The Australian territories backing wind farms and the premier of Queensland on Labor’s surprise comeback.
It has been a demoralising year for Australia’s renewable-energy sector. In May the federal government lowered the country’s Renewable Energy Target before forcing the publicly funded Clean Energy Finance Corporation to stop investing in wind farms and rooftop solar projects. Ministers seem especially allergic to wind turbines, which the prime minister has described as “visually awful”.
Yet that hasn’t stopped South Australia from soldiering on with its latest multimillion dollar wind-farm project. The region is already a world leader in wind power: if it were its own nation-state, its per capita use would be second only to Denmark. At last count, wind-powered electricity accounted for more than a quarter of the state’s supply.
Now construction has begun on South Australia’s Hornsdale Wind Farm, which will provide wind-generated power for another territory altogether: the Australian Capital Territory (ACT), home of the capital,
Canberra. Roughly 250km north of Adelaide, the Hornsdale project will consist of 100 wind turbines and, when completed in November 2016, will provide enough wattage to power 180,000 homes.
“Our project will supply about 20 per cent of the ACT's needs,” says Mark Schneider, head of Australia’s Megawatt Capital, which has partnered with French renewable energy firm Neoen to construct the Hornsdale site. While the federal government’s enthusiasm for renewables lags and sags, the hunger for it at state, territory and local government level continues to compensate.
As Australia continues its efforts to close the societal gap between its Aboriginal community and the rest of the population, its Department of Foreign Affairs (DFAT) has released the nation’s first policy to aid the world’s indigenous peoples.
Importantly, the strategy will encourage indigenous Australian representatives to participate in promoting trade across the wider Asia-Pacific region. DFAT secretary Peter Varghese says: “We see real opportunities for indigenous Australian businesses to become part of global supply chains and to play a role in promoting Australia as a premium tourism destination and in the economic development of northern Australia.”
But Robert Taylor, chairman of Western Australia Indigenous Tourism Operators Council, says while Aboriginal tourism from Asia is important, Australia shouldn’t lose focus on European tourists who travel many miles to experience indigenous culture. “It’s the Europeans that immerse themselves in the experience: they travel deep into the desert to rural communities to witness first-hand indigenous practices such as smoking ceremonies and cave painting,” says Taylor.
Queensland has something of a reputation for political extremes. At its last election, Annastacia Palaszczuk led the centre-left Labor party from a record low seven seats to win a total of 44, enough to form a government in the state’s 89-seat parliament and become the first woman in Australia to win premiership from opposition.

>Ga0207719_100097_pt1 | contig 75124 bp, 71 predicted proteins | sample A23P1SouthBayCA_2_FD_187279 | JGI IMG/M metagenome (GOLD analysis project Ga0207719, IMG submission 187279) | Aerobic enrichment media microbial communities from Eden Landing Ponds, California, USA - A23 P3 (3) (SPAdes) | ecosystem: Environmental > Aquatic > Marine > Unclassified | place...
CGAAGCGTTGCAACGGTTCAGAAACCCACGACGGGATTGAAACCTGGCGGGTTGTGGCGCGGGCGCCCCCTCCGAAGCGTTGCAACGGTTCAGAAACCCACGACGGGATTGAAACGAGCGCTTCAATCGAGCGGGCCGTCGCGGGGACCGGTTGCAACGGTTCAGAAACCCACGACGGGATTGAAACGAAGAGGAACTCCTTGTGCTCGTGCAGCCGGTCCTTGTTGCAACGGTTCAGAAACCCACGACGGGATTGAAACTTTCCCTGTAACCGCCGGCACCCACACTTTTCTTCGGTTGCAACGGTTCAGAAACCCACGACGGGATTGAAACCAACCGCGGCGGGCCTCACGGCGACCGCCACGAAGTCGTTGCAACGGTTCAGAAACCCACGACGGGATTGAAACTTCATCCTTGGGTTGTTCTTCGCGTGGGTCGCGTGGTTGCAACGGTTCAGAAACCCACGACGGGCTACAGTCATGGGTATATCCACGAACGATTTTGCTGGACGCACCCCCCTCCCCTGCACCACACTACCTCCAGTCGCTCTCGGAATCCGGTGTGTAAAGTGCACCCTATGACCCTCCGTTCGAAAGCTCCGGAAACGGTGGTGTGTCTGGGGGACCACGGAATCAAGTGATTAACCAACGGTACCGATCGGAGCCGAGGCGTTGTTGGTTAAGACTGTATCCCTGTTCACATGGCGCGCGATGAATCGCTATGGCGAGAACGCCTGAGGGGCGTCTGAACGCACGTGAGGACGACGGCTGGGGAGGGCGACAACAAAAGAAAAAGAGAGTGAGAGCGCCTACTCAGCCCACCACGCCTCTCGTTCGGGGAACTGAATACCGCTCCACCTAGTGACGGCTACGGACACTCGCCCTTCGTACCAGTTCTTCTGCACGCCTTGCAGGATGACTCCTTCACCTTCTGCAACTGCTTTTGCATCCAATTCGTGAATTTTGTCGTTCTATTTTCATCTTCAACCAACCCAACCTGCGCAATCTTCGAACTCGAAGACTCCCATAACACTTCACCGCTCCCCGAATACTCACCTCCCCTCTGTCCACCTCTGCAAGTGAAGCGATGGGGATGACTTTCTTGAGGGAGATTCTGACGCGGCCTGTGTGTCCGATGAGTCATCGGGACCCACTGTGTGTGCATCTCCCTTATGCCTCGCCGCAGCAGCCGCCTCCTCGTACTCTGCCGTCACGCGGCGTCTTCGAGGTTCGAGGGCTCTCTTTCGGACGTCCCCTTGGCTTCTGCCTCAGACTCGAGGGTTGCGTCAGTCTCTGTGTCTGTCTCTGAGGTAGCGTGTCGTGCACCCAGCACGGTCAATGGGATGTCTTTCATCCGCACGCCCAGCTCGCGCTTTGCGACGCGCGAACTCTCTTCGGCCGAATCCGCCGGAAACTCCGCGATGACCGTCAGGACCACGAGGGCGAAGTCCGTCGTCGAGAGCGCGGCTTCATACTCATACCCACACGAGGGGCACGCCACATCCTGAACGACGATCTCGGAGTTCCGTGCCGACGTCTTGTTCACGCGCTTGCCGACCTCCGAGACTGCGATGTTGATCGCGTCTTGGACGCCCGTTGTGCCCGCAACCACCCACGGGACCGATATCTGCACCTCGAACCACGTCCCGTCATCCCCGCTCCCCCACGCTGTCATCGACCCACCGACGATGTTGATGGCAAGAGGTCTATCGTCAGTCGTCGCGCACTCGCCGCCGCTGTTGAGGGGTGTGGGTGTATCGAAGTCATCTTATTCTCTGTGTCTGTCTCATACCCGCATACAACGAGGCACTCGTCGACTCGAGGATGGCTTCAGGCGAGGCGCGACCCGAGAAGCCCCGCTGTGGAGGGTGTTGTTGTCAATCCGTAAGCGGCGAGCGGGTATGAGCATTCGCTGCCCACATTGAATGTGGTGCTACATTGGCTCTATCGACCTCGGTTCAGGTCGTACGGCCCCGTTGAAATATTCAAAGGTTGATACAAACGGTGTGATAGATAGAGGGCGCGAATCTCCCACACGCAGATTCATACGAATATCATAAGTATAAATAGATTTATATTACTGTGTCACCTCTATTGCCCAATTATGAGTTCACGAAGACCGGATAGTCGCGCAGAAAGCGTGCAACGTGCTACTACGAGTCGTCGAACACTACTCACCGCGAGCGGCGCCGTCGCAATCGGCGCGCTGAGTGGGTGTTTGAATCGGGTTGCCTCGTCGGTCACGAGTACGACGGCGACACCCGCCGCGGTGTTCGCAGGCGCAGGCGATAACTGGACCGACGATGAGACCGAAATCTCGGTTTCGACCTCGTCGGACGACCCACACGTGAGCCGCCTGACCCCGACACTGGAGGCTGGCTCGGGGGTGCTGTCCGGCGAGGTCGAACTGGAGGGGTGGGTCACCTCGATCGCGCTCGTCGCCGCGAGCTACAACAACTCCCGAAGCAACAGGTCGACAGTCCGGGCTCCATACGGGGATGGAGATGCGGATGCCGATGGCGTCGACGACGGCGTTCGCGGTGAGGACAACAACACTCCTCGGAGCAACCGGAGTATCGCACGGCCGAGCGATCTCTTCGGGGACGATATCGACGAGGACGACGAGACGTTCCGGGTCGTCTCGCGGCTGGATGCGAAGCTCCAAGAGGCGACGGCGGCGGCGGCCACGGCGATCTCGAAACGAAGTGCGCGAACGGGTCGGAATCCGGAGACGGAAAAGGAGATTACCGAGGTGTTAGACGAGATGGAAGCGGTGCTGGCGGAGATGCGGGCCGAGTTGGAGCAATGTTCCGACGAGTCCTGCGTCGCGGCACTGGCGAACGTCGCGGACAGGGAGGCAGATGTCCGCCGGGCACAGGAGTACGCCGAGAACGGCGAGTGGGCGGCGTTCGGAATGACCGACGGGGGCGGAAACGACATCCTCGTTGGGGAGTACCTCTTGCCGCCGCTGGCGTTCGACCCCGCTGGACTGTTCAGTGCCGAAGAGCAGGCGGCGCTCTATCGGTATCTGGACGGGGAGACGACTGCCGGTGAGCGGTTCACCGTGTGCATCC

You led a small opposition of Labor politicians and won back government with an additional 35 seats in 2015. How did you do it?
Listening. It sounds simple but at the end of the day, Queenslanders elected a leader and a party that listened to them. My team and I spent three years travelling the state, listening to those concerns and consulting on policy.
Queensland’s high unemployment and slow population growth is causing its economy to lag behind other states. What are your plans to address this?
Our plan includes funding successful programmes like Skilling Queenslanders for Work, which empowers the long-term unemployed, indigenous workers, older workers and many others to get back in the workforce. We are also working with the private sector to facilitate major projects like the Queen’s Wharf development, which will transform Brisbane’s cbd and create more than 8,000 jobs.
What are Queensland’s biggest challenges heading into the future?
Queensland’s enduring challenge is to diversify our economy. We have so many natural strengths, including a strong resources sector, attractive tourism destinations and world-class agricultural producers. Queensland has the potential to be a world leader when it comes to innovation and new technologies. I would encourage any European investors reading this to come to Brisbane to see for themselves.
New Plymouth – on the west coast of New Zealand with a population of 75,000 – is best known for its oil and gas fields. Now, the city is hoping for a Bilbao effect after opening the NZ$11.5m (€6.4m) Len Lye Centre, the country’s first gallery dedicated to one artist. It has been designed by New Zealand architect Andrew Patterson and it is hoped the striking building will double visitor numbers and cement recent investment in tourism infrastructure and festivals.
Lye, a pioneering kinetic sculptor, forged his career in London and New York. He left his collection to the New Plymouth-based Len Lye Foundation on his death in 1980.